The average age of Tory MPs who have decided to quit the Commons rather than fight the next election is 15 years younger than outgoing Labor MPs.
A total of 54 MPs have confirmed they will not be standing for re-election – 36 Conservatives, 13 Labor MPs, one from Plaid Cymru and four independent MPs.
A total of 23 of the 36 Tories who have said they will be standing aside are under 60 – alongside Matt Hancock44, Julian Knight51, and Chris Pincher53, who were elected as Conservatives in 2019 but have since lost the party whip and sit in the Commons as independent MPs.
The youngest Labor MP to have announced they will be leaving parliament is Jon Cruddas, who is 61.
The average age of Conservatives standing down is 55, compared to 70 being the average age of outgoing Labor MPs.
Dominic Raab’s announcement Yesterday that he would not be contesting his Esher and Walton constituency makes him one of the most high-profile Conservatives to confirm they will be standing down.
But he joins a swathe of other former ministers and secretaries of state – including Chloe Smith, George Eustice, sajid javid and Nadine Dorries – who have all said they will go.
Sky News election analyst Dr Will Jennings says the data suggests some Tory MPs are concluding that current polling indicators are correct – that they are facing significant losses to both Labor and the Liberal Democrats – and are deciding to “pull the plug” on their political careers .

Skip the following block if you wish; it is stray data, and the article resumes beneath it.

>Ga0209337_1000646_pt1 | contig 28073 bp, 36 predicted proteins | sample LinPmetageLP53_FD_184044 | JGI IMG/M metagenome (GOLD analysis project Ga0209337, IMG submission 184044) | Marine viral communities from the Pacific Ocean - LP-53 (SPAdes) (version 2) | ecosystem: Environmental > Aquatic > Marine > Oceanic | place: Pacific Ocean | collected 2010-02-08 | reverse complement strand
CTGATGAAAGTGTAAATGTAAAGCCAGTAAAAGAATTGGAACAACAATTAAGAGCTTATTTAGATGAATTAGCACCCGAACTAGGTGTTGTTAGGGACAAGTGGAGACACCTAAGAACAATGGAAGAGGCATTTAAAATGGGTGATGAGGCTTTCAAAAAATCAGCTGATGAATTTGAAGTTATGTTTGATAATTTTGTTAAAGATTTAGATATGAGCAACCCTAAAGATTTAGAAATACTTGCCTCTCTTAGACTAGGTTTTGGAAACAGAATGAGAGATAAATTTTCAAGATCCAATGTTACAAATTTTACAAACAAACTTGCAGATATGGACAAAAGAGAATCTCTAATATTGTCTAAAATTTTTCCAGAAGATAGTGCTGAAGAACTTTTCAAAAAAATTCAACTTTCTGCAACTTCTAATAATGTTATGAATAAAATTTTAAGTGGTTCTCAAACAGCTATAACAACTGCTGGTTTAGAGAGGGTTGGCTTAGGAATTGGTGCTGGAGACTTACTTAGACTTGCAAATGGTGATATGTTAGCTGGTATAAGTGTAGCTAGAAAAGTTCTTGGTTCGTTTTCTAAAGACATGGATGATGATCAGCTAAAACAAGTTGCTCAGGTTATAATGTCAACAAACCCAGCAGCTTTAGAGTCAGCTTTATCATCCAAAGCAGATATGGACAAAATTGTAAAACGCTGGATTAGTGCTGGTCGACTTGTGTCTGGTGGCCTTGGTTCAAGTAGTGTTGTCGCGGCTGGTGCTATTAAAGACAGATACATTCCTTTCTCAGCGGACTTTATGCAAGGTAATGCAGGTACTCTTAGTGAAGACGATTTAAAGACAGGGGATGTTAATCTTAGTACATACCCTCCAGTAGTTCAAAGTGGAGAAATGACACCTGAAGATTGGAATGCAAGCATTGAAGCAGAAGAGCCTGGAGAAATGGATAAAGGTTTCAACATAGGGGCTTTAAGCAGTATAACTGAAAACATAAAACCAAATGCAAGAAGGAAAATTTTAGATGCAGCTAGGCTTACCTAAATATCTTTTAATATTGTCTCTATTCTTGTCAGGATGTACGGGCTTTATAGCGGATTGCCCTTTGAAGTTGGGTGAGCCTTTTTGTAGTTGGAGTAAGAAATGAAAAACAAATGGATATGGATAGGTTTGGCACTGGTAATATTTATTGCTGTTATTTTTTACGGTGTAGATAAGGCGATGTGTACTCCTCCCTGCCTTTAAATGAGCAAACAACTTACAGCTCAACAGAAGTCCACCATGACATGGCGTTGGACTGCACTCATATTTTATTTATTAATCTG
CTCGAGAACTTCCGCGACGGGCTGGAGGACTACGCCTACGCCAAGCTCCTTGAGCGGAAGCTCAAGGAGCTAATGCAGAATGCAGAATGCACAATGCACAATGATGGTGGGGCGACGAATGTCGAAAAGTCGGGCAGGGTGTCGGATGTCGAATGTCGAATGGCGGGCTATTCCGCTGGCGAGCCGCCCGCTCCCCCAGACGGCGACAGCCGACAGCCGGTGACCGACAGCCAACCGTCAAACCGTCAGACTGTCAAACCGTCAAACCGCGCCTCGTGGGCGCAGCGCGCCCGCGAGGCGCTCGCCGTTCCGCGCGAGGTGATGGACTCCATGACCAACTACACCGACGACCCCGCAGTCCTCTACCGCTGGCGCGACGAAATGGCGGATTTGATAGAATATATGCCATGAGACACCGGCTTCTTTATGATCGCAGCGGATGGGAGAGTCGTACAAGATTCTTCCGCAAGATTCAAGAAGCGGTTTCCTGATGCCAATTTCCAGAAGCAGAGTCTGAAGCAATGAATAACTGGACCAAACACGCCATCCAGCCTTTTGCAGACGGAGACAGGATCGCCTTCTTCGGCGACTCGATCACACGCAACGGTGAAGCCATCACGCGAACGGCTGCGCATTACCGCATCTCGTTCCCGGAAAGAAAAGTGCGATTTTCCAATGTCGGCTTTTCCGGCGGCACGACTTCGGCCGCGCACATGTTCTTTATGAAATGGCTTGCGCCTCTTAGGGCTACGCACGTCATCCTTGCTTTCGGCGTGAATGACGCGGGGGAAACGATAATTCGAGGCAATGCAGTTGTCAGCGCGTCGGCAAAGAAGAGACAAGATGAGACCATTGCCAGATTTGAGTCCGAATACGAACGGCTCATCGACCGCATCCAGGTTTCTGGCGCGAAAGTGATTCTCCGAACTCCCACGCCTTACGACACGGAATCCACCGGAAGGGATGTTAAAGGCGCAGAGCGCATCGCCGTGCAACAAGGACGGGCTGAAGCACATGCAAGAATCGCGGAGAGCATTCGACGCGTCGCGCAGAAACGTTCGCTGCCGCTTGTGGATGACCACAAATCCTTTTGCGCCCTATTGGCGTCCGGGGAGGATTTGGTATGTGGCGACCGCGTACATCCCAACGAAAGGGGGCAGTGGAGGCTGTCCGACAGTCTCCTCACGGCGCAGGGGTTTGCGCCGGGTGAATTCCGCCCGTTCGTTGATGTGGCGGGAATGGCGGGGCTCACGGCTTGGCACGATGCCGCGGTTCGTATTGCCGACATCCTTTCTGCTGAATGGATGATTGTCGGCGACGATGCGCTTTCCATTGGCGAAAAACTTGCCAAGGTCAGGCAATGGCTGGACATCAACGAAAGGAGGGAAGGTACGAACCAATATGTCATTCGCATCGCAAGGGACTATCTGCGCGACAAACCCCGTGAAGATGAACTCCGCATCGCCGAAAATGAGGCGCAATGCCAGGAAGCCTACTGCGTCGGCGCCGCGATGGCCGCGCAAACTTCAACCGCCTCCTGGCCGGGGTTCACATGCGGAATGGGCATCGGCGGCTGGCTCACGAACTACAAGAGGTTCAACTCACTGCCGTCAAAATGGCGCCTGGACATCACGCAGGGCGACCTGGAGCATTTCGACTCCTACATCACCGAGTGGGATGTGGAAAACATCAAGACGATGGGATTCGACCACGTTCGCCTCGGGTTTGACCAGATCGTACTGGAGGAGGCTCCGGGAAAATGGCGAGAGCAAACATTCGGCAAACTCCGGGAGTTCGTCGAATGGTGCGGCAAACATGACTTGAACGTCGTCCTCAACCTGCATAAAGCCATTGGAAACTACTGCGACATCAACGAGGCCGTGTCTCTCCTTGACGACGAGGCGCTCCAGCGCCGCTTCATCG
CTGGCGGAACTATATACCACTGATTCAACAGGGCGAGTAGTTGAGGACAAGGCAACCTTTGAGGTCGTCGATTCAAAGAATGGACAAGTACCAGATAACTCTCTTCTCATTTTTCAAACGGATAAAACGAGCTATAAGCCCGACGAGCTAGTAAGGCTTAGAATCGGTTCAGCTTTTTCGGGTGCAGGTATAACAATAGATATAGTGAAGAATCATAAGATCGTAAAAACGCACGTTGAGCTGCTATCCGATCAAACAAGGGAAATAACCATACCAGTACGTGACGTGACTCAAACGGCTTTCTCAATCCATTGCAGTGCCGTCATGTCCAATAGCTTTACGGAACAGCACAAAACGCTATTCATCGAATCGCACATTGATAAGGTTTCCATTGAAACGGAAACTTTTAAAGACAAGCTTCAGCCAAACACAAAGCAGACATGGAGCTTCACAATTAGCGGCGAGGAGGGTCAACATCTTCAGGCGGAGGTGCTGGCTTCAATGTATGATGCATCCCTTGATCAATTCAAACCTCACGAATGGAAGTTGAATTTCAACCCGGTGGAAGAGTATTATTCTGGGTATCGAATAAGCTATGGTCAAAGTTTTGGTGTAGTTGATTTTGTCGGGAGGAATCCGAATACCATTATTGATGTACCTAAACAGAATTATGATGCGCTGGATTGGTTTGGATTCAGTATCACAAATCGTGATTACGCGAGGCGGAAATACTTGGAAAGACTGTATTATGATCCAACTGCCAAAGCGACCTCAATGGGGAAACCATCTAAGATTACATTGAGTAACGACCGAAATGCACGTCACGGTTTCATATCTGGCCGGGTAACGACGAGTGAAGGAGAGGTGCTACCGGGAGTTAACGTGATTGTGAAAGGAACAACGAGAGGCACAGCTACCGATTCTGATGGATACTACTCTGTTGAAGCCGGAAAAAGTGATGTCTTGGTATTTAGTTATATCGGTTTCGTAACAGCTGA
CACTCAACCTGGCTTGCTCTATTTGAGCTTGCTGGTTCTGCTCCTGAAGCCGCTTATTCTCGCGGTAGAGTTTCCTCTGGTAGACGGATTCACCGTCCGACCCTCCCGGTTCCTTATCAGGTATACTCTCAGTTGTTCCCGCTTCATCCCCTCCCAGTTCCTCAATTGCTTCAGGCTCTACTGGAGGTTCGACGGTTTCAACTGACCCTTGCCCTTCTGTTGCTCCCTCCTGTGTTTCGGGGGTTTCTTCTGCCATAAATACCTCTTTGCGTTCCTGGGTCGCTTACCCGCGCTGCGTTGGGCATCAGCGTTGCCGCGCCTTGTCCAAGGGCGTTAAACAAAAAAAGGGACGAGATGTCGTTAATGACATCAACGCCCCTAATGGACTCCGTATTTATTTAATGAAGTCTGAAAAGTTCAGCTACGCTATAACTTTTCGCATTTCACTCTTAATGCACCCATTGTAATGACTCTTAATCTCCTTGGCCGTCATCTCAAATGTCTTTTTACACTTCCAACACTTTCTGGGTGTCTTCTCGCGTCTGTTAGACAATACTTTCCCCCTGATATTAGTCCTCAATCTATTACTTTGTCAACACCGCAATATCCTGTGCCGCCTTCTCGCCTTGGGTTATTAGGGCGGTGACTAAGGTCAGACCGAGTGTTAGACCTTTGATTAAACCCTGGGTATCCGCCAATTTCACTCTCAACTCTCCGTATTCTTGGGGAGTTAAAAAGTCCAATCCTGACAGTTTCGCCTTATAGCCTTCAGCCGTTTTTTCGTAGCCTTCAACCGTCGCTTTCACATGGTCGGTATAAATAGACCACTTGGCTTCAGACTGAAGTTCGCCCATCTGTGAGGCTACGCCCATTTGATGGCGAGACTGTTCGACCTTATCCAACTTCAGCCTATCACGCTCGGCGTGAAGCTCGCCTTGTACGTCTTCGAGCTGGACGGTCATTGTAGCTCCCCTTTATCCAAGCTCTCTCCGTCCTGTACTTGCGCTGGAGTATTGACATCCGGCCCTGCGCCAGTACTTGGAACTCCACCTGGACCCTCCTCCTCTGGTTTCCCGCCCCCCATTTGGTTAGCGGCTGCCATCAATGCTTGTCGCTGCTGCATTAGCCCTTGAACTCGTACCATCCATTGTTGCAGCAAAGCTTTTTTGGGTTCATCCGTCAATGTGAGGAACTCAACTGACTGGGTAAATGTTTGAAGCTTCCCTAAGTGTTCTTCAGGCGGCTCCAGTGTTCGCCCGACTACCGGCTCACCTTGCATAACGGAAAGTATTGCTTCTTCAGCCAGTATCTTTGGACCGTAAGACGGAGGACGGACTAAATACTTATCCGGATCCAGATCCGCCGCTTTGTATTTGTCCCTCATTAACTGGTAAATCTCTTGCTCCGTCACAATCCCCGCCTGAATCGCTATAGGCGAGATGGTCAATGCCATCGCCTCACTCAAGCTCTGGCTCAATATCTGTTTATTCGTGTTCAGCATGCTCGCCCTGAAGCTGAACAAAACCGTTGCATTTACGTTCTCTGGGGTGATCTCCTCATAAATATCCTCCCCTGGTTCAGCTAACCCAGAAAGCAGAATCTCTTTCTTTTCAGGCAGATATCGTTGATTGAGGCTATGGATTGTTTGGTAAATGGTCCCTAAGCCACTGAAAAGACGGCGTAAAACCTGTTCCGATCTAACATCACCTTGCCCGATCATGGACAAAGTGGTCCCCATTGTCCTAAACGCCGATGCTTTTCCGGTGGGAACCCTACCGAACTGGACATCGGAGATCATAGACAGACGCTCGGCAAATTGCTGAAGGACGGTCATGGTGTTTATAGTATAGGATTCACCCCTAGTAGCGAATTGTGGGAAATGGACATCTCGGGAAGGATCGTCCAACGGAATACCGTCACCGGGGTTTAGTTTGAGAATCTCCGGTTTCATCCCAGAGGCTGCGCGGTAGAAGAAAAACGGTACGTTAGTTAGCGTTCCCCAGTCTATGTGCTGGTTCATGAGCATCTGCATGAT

“Anyone with a majority of under 10,000 is looking under threat, given the current polling,” Dr. Jennings said.
The Conservative intake from 2010 – when David Cameron’s “A list” arrived, ousting New Labor with the help of the Liberal Democrats – is seeing the largest attrition from its ranks
A total of 18 MPs are resigning from that year’s cohort – two Labor MPs aged 67 and 69; two independents who were elected as Conservatives (Mr Hancock and Mr Pincher); and 14 still sitting Tories with an average age of 54 and a half years.
This cohort of Tory MPs includes Mr Raab, Mr Eustice and Mr Javid.
Six MPs from the 2005 intake have said they will stand down, followed by five elected in 1997.
Five Conservative MPs who were only elected in the general election in 2019 have also said they will stand down, including current minister Dehenna Davison.
This “big loss of talent”, as Dr Jennings puts it, follows the departures of a slew of Cameron-era ministers in 2019 who opposed Brexit, such as Philip Hammond, David Gauke, and Rory Stewart.
“It’s an ongoing process, and it’s quite a dramatic change,” Dr. Jennings added.
This is different from the change in the Labor Party, which is seeing older MPs – some of whom were ministers in the Labor government – stand aside.
This includes prominent figures such as Harriet Harman, 72, Margaret Hodge, 78, and Ben Bradshaw 62.
Dr Jennings says some senior Labor MPs appear to have decided it is the time for a new generation to take over to build links with constituents and refresh the party as it positions itself for government.
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